The St. Louis Cardinals season is here and they are off to a rough start. Almost more of the same from last season with the poor offense and defense. So, we take you back to October 2015 when Palmer gave his monologue on Mike Matheny. He talks about the defenders of Matheny on social media and how he was called a “hater” for being critical of Matheny. As always: The following contains language that some might find objectionable. Parental discretion is advised. CHE-TOA-TAH!



America’s Pastime in St. Louis

Posted in Baseball, Sports, St. Louis Cardinals with tags , , , , , , on April 19, 2016 by thelegendkil




The last couple of days of sports around these parts have been absolutely disgusting. From a student athlete at the Saint Louis University using unflattering language directed at the President of the United States ,to Chicago Cubs right fielder Jason Heyward having racial slurs hurled at him in his first game back at Busch Stadium.

And this isn’t ground breaking, not the first time we’ve heard about this. It’s been happening, but the thing is now, we are seeing this more frequently. It wasn’t that long ago we were talking about the protest at the University of Missouri and the rise of racial tension on the campus and throughout the city of Columbia, Missouri. For those who had friends and family there raced up the I-70 corridor, in the case of violence that has seemed to follow most protest as of late.

Now back to Saint Louis University. When I read the story written by Danny Wicentowski of the Riverfront Times, I instantly thought about how ironic that remark was coming from a student or athlete at the college nestled not far from low income housing. The remarks prompted a response from Robyn Browning – who wrote a letter to the President of SLU Dr. Fred P. Pestello urging for more action against the baseball players and requested to have them removed from the team.  Robyn also sent same letter to the commissioner of the Atlantic 10 Conference Bernadette V. McGlade. Calls have been made to the Atlantic 10 Conference they’ve have not been returned yet. You can also read Robyn’s open letter @robynbirdfly.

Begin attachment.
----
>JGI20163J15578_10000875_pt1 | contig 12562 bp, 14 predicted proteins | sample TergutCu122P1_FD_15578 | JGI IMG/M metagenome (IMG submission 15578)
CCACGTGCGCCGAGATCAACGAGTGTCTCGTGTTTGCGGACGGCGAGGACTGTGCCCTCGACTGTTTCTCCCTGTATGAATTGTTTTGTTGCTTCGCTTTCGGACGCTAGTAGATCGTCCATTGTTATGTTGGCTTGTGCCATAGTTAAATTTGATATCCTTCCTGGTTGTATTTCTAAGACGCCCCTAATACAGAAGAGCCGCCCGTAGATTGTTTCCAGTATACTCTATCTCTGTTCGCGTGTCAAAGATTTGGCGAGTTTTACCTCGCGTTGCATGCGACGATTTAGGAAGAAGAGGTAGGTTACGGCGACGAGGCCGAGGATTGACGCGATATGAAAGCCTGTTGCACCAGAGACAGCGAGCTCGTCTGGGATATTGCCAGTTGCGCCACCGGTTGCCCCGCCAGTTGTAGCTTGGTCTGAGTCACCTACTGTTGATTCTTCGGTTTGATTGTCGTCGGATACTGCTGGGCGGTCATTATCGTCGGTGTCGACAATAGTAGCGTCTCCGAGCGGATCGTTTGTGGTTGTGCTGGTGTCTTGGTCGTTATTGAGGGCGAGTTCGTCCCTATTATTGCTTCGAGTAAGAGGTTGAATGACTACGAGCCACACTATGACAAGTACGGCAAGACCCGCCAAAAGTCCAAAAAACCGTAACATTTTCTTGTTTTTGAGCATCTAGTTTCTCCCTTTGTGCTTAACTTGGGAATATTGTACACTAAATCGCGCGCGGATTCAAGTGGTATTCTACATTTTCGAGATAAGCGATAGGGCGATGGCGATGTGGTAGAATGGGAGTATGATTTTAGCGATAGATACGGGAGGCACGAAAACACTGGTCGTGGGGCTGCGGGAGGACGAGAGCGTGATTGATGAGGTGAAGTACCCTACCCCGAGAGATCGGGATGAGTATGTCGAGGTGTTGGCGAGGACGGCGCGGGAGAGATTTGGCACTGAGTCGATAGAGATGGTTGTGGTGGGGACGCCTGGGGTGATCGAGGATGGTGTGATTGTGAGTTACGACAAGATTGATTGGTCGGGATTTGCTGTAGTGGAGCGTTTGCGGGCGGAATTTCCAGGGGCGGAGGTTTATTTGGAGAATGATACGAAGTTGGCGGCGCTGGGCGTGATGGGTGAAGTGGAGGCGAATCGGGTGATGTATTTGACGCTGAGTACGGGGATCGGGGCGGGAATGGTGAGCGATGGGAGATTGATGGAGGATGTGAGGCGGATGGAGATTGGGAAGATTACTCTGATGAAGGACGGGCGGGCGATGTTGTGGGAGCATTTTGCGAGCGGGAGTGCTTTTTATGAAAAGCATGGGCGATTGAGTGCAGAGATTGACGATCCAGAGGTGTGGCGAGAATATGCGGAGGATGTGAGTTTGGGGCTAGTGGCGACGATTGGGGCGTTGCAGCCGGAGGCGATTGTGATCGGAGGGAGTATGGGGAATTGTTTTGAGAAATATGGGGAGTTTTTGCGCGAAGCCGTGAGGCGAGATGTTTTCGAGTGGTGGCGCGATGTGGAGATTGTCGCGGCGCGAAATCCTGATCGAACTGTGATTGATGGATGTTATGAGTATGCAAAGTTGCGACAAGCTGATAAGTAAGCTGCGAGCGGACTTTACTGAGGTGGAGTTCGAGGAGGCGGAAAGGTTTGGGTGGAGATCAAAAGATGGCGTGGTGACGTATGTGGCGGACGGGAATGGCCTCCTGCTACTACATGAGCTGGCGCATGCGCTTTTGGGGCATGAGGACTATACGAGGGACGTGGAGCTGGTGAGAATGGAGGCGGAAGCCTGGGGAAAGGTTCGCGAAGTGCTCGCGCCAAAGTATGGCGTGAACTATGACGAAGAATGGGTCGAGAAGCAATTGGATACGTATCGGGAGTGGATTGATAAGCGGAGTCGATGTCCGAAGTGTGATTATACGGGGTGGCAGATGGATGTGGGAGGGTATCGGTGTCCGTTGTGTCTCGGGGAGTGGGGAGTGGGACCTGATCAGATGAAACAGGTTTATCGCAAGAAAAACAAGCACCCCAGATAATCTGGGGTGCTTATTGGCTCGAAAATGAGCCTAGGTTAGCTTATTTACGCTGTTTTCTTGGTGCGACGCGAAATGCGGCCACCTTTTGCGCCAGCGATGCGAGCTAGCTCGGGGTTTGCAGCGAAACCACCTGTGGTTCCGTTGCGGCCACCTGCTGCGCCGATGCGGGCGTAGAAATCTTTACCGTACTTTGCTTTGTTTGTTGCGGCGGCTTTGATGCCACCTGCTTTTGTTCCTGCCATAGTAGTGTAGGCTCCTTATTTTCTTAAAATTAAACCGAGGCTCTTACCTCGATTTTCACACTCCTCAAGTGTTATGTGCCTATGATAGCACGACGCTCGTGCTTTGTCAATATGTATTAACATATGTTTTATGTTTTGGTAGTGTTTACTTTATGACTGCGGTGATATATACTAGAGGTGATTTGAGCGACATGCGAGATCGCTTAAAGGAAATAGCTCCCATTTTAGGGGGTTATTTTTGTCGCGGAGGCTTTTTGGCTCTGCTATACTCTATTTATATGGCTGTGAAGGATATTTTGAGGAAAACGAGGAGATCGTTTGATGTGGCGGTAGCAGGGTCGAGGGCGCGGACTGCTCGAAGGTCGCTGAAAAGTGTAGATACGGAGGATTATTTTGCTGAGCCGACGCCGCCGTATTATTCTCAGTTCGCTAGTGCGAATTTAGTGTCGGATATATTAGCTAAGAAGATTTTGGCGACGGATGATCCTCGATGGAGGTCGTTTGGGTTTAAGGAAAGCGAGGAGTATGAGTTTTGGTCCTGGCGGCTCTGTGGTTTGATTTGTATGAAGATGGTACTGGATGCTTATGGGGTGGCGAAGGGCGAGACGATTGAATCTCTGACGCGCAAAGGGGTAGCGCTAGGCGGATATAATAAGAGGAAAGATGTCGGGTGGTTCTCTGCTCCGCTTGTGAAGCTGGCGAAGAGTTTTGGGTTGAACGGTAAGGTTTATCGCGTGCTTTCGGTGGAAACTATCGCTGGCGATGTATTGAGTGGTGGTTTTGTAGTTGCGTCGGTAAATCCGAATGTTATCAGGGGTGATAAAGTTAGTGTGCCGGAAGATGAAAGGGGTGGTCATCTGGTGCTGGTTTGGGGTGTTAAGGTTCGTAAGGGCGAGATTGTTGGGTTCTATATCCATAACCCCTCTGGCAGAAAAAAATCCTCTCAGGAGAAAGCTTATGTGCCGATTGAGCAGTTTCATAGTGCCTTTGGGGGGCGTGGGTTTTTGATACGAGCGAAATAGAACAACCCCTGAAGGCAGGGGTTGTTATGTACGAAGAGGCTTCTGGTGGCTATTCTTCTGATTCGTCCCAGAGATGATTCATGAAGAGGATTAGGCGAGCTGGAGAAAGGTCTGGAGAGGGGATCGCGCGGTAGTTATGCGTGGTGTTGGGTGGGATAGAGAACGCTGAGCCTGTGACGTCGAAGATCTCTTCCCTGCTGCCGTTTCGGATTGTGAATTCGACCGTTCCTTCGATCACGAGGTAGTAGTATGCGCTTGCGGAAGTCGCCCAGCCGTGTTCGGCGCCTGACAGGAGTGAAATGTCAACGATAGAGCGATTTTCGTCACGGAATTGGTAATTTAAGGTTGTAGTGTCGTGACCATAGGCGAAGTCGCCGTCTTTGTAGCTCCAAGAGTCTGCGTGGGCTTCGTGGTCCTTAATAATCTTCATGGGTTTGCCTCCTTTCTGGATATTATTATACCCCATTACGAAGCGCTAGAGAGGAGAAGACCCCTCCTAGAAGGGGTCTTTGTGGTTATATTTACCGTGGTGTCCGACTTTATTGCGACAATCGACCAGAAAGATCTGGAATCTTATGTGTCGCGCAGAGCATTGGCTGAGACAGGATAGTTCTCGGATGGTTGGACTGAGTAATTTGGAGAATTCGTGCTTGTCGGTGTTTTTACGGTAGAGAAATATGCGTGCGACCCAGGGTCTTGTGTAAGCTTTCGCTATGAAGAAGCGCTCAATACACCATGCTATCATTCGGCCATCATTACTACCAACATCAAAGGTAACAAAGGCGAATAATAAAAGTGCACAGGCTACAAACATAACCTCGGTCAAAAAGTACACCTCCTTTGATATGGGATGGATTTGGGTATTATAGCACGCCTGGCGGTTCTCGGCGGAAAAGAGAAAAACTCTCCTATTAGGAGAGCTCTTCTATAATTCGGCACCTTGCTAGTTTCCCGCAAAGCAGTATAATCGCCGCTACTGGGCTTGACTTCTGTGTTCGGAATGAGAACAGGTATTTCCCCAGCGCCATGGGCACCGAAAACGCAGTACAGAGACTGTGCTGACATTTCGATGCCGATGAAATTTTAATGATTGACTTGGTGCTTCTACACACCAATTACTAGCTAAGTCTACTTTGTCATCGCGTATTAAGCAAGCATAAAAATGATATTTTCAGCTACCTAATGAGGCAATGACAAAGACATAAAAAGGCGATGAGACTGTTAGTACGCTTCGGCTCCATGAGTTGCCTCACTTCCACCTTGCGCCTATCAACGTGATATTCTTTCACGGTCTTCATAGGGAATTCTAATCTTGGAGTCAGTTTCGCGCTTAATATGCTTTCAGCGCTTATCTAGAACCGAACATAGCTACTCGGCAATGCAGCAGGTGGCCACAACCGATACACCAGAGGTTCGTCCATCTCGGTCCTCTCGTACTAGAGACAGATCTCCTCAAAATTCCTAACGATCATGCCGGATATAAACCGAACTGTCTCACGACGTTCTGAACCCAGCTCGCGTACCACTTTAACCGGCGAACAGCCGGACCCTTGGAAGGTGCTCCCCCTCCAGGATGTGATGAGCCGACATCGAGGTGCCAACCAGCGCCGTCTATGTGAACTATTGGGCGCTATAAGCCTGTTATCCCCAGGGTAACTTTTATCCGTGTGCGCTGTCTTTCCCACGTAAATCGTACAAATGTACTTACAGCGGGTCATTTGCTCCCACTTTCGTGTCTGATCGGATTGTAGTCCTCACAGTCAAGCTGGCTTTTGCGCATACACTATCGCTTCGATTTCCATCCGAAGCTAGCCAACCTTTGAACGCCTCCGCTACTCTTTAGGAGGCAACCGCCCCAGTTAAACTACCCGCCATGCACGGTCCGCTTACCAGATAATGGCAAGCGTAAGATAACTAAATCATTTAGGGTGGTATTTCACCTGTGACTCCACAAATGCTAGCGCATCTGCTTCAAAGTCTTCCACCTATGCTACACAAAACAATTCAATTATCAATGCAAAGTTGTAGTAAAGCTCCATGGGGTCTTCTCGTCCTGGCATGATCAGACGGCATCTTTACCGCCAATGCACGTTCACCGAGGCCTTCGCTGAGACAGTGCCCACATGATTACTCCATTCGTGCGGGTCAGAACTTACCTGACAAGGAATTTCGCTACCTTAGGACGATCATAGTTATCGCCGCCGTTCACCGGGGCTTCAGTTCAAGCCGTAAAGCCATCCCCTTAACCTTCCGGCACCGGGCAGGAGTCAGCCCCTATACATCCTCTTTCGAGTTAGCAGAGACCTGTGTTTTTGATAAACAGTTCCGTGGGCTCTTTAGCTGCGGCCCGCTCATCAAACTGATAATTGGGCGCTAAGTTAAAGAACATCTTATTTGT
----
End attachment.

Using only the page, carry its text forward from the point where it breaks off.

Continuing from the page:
Now on to the St.Louis Cardinals fans who can’t get over the fact that Jason Heyward is no longer wearing the birds on the bat. A day after playing in his first game as a member of the Chicago Cubs, New York Daily News columnist Kate Feldman wrote a piece about Heyward being hit with racial taunts. I’m not surprised in the least that some of the Cardinal baseball fans did that.

There is a sector of Cardinal baseball fans that are so annoying. They act as though it’s such a great privilege to wear the Cardinals jersey. Heyward only played one season in St.Louis and hit .293 with 13 home runs and 60 runs batted in – that’s right 13 home runs and 60 runs batted in.

People are breaking into salami sweats over a baseball player under 15 home runs and wasn’t a RBI machine by no means. He hurt Cardinals feelings by rejecting them – and by joining the Chicago Cubs. I Don’t remember Chicago Cubs fans treating Shawon Dunston like this when he played for the Cardinals. And I know circumstances were different for Dunston – and the only similarity being that Dunston is a black player for a bitter rival.

These people need to get over themselves. They should be more mad the Cardinals didn’t resign pitcher John Lackey who struck out 11 Cardinal batters en route to a 5-0 shut out, pitching out of a couple of jams.

Meanwhile, Cardinals ace Adam Wainwright hasn’t won a game – and Lackey was clearly the team best pitcher last year. He is undefeated so far at 3-0.

And by the way so far so good since the Cardinals and Heyward didn’t agree on a deal, Heyward is hitting under .200 with just 7 RBI’s.

I also think the local broadcast on Fox Sports Midwest fanned the flames and kept bringing up that Heyward said that the Cardinals core of players were too old. Cardinals color commentator Al Hrabosky said it’s is true about the Cardinals core being older. He even went so far as to mention Matt Holiday, Yadier Molina, and Adam Wainwright.

I don’t blame Heyward at all for choosing Chicago. Let’s face it, there is more to offer entertainment-wise. He’s 26 and single. And if these jilted fans feel this way, think about the region we’re living in.